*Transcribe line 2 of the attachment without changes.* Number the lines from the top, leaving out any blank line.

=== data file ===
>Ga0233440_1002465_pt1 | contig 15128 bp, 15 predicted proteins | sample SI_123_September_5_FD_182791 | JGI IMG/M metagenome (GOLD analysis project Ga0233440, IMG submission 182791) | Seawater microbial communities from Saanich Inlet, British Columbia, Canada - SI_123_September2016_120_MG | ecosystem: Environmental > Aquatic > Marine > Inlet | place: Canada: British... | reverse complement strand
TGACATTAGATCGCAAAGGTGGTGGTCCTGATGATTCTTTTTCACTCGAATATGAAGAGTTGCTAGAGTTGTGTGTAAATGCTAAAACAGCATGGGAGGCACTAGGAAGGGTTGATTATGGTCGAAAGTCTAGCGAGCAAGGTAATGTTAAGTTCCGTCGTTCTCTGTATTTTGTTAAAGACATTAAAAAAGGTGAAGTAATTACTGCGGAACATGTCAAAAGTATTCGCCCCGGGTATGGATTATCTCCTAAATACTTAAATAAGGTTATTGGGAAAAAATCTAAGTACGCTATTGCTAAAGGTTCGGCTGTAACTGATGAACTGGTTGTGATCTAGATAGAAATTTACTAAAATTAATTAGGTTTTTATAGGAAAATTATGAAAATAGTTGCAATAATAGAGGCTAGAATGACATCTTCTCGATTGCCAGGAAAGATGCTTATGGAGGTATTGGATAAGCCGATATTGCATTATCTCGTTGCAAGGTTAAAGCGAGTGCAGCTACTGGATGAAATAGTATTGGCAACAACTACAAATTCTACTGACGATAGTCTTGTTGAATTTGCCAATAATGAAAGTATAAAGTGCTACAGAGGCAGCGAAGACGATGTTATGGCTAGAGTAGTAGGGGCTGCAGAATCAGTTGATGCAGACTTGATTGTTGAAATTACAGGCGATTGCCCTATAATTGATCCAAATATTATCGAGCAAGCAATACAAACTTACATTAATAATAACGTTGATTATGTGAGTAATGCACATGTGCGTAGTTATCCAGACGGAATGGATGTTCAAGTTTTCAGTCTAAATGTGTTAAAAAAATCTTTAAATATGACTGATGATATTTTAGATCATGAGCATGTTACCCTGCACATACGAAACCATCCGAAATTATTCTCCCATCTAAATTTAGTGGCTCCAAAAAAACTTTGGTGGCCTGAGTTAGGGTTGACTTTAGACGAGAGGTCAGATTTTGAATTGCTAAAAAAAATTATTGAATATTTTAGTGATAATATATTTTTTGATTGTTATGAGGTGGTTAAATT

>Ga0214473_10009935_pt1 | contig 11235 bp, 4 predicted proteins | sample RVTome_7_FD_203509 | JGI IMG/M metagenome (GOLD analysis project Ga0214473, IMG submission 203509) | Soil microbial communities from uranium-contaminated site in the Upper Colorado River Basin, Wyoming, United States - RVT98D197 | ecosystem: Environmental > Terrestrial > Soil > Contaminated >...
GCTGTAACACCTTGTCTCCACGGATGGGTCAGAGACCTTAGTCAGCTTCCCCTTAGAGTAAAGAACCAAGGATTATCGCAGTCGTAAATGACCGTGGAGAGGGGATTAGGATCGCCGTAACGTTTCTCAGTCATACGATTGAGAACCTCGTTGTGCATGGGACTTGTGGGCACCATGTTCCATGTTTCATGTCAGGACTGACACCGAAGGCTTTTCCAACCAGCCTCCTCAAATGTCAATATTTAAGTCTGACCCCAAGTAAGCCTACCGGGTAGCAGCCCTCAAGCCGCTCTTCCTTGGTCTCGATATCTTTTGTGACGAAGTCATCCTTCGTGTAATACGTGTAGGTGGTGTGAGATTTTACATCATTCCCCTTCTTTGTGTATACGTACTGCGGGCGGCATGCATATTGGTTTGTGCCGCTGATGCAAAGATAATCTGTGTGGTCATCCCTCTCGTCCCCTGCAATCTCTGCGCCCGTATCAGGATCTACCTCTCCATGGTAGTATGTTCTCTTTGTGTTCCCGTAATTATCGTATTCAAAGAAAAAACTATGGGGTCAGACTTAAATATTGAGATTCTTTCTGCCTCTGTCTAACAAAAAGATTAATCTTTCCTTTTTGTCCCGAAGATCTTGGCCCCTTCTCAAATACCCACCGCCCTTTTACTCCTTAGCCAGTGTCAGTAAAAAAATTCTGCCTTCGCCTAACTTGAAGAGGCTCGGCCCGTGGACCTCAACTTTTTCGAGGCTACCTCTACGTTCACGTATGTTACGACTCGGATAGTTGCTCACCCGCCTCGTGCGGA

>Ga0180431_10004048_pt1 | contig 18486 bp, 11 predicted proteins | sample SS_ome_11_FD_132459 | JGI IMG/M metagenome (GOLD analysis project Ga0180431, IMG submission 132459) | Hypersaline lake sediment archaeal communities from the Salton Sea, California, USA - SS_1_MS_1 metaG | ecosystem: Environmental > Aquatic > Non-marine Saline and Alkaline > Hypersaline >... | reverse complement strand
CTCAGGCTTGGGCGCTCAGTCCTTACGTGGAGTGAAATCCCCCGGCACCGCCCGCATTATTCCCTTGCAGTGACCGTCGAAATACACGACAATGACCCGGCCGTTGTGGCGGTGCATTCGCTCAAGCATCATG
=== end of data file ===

TGACATTAGATCGCAAAGGTGGTGGTCCTGATGATTCTTTTTCACTCGAATATGAAGAGTTGCTAGAGTTGTGTGTAAATGCTAAAACAGCATGGGAGGCACTAGGAAGGGTTGATTATGGTCGAAAGTCTAGCGAGCAAGGTAATGTTAAGTTCCGTCGTTCTCTGTATTTTGTTAAAGACATTAAAAAAGGTGAAGTAATTACTGCGGAACATGTCAAAAGTATTCGCCCCGGGTATGGATTATCTCCTAAATACTTAAATAAGGTTATTGGGAAAAAATCTAAGTACGCTATTGCTAAAGGTTCGGCTGTAACTGATGAACTGGTTGTGATCTAGATAGAAATTTACTAAAATTAATTAGGTTTTTATAGGAAAATTATGAAAATAGTTGCAATAATAGAGGCTAGAATGACATCTTCTCGATTGCCAGGAAAGATGCTTATGGAGGTATTGGATAAGCCGATATTGCATTATCTCGTTGCAAGGTTAAAGCGAGTGCAGCTACTGGATGAAATAGTATTGGCAACAACTACAAATTCTACTGACGATAGTCTTGTTGAATTTGCCAATAATGAAAGTATAAAGTGCTACAGAGGCAGCGAAGACGATGTTATGGCTAGAGTAGTAGGGGCTGCAGAATCAGTTGATGCAGACTTGATTGTTGAAATTACAGGCGATTGCCCTATAATTGATCCAAATATTATCGAGCAAGCAATACAAACTTACATTAATAATAACGTTGATTATGTGAGTAATGCACATGTGCGTAGTTATCCAGACGGAATGGATGTTCAAGTTTTCAGTCTAAATGTGTTAAAAAAATCTTTAAATATGACTGATGATATTTTAGATCATGAGCATGTTACCCTGCACATACGAAACCATCCGAAATTATTCTCCCATCTAAATTTAGTGGCTCCAAAAAAACTTTGGTGGCCTGAGTTAGGGTTGACTTTAGACGAGAGGTCAGATTTTGAATTGCTAAAAAAAATTATTGAATATTTTAGTGATAATATATTTTTTGATTGTTATGAGGTGGTTAAATT